Interview with Mark Sink

#1 Please introduce yourself

I am a artist and private art consultant who represents and curates local and international fine art photography. I a co-founder of the Museum of Contemporary Art Denver ( and am founder of the Month of Photography Denver. ( My fine art photography is shown and collected world wide. I am currently specializing in Colodion Wet Plate Photography with my wife Kristen Hatgi. Together we run studio photography services that include, portraits, product, architectural, fashion and wedding photography. We teach photography also.


#2 How did you get interested in photography?

Interest in photography has been in my family blood since my great great uncle, Samuel Finely Breese Morse, who took the first photograph in America in the 1850s .  His nephew, James L. Breese, was the “primary inspiration” of the New York Camera Club , the first gathering of fine art photographers  in America.

#3 Do you have an artistic/photographic background?

My parents were both artists / designers. So art always came easy. I have made a living off of fine art photography since 1978… most of my life.


#4 Which artist/photographer inspired your art?

Many, depends what day it is .. my teacher in college, Ruth Throne Thomson a pin hole photographer, showed me early on its the concept not the quality of the camera that makes a great image. it the idea in the image that counts most. . Experimenters like Man Ray , Robert Heineken , John Baldessari had great impact.  I love Romantics like Joseph Sudek who made art from simplistic objects right in front of you .. that turns me on ..and can be the greatest photographs, seeing and making art from things closest to you is the magic to great work.

I am a portrait photographer primarily so Julia Margret Cameron is a hero. I pull her books out when ever i do a sitting.

Most recently i love the freedom of Miroslav Tichý, really letting go with a great eye.


#5 What fascinates you in collodion wet plate photography?

Its slow ..Its honest and very pure. You are capturing the light directly onto the plate that is exhibited.. I like the idea that the light is captured on the silver and does not get a chance to head out into the universe.

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#6  How did you learn the process, did you teach yourself?

Was shown the process by a friend Mark Katzman who was passing through Colorado making Wetplate photos out of his truck. At first it was very intimidating.  My wife is a good cook who makes meals from scratch so the careful mixing and measuring of the chemistry was supported at first by her. Now its very easy. I could do it with my eyes closed.


#7 How much preparation do you put into taking a photograph?

An hour or two preparing a set and darkroom.. Each photo takes about 10 -15 minutes start to finish. You prepare the plate ..if glass thats a few minutes cleaning and polishing ..then coating in collodion and placing into the silver bath ( 4min) then the exposure then development rinse and fix ..then coating with vanish then scanning ..all is done in the same session.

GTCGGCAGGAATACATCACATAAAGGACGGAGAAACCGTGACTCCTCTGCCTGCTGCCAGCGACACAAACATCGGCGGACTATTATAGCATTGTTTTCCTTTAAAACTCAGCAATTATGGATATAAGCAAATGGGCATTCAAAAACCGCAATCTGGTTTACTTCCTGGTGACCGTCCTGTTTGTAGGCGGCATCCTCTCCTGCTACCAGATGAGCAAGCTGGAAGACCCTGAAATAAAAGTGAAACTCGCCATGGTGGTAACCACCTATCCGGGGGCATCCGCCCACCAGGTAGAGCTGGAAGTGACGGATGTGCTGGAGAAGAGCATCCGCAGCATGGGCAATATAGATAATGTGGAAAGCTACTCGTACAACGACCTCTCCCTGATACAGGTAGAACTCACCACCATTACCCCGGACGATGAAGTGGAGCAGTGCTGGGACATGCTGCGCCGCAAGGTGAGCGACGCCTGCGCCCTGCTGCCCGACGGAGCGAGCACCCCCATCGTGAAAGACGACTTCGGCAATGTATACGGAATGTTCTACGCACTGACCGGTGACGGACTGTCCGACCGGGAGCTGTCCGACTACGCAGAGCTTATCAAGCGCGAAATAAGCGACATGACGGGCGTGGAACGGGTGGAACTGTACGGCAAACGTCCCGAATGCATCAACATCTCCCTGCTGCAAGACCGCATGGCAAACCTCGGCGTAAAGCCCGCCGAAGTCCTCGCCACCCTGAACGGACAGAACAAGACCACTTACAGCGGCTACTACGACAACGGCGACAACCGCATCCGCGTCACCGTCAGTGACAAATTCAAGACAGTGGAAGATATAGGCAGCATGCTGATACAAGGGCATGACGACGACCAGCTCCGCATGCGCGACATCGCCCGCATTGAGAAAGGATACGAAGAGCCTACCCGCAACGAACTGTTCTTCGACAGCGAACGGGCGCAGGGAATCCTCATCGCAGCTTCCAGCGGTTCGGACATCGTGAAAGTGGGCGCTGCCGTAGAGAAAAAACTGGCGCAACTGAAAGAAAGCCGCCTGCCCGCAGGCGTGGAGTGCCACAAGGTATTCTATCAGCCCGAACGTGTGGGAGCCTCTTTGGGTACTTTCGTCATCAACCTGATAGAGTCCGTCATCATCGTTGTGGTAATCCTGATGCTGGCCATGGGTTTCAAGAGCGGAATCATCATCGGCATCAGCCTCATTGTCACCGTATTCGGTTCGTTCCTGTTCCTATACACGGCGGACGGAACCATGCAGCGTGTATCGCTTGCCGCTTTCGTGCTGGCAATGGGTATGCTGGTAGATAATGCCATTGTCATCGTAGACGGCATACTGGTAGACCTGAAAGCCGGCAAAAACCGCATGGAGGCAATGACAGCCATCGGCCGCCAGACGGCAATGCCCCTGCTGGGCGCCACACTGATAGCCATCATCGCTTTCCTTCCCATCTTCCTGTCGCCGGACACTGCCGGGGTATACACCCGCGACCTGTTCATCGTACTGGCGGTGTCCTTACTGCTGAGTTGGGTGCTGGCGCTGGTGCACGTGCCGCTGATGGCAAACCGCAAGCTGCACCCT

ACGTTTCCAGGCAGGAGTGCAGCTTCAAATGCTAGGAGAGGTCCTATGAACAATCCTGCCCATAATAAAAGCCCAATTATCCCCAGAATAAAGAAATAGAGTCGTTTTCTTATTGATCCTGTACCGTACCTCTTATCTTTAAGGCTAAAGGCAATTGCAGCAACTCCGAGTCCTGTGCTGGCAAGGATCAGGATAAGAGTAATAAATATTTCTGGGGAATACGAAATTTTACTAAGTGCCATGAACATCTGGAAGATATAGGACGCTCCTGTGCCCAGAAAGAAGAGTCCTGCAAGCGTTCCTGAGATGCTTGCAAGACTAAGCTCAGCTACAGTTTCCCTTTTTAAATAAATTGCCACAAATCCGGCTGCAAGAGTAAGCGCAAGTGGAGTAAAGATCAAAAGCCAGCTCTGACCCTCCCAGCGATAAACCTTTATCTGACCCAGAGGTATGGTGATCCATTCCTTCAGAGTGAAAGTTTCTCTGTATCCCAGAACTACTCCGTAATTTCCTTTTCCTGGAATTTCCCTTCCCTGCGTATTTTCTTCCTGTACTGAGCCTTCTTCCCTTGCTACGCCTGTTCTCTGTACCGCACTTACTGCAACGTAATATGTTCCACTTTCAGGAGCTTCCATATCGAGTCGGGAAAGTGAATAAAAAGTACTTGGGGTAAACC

#8  What equipment do you use?

All sorts .. Wetplate i use my great grandfathers Deardorf studio camera and Star Company cameras  and modern Cambos.. note by the way the 8×10 cassettes are universal since the 1880s my great grand fathers wood cassettes fit in my modern Cambo and visa versa . That great timeless universality is a sad loss in modern photo era. I will never be able to pass my digital Nikons to my grand children .. but probably my great grand fathers camera !

I still used my Polaroid cameras ..i love them, Dr Land was genius .. I use the original Diana cameras. And break out the old Hasselblad most sessions. I love pinhole and six month long exposures with solarography pinhole.

I am a old Nikon shooter so i moved into digital with them.  I love the D800.

I use Cannon sure shots for my out and about camera.

I just purchased a Sony 100RXII  for out and about. Its mind boggling fast and sharp and thinks well figuring out lighting. 24 mega pixels in a pocket camera .. amazing… this statement will probably be so dated even with in a year .. haha


#9 What do you do in your life besides photography?

Teaching and inspiring kids. Community Gardens growing food and flowers.  I love bicycling ..i am an old x bike racer. I want to get back out doors camping more again.

#10 What future plans do you have? What projects would you like to accomplish?

The Month of Photography is growing and growing. I hope to get a giant photography / new media center up and running sometime in the next decade.  My wife and i want to have a baby sometime soon.

Mark Sink Official Website:

10 Responses to “Mark Sink”

  1. Anna

    Great works.

  2. Frank C.

    Beautiful work, I love the feel and mood you create.Long live large format and wet plate. Digital is nice but does not have the same feel of a big negative.

  3. Linked-Ring-Photography

    Fantastic work as always; and a very insightful interview!

  4. Reisinger Zsuzsanna

    Beautiful work!!!

  5. Pavel Javor

    Great moody work and very interesting interview.

  6. Kuki Walsch

    Most enchanting sight & photographs! Enjoyed your interview as well!

  7. Walter Luttenberger

    very inspiring, keeps me going on!

  8. jacksavage12

    Love the mood of your photography.

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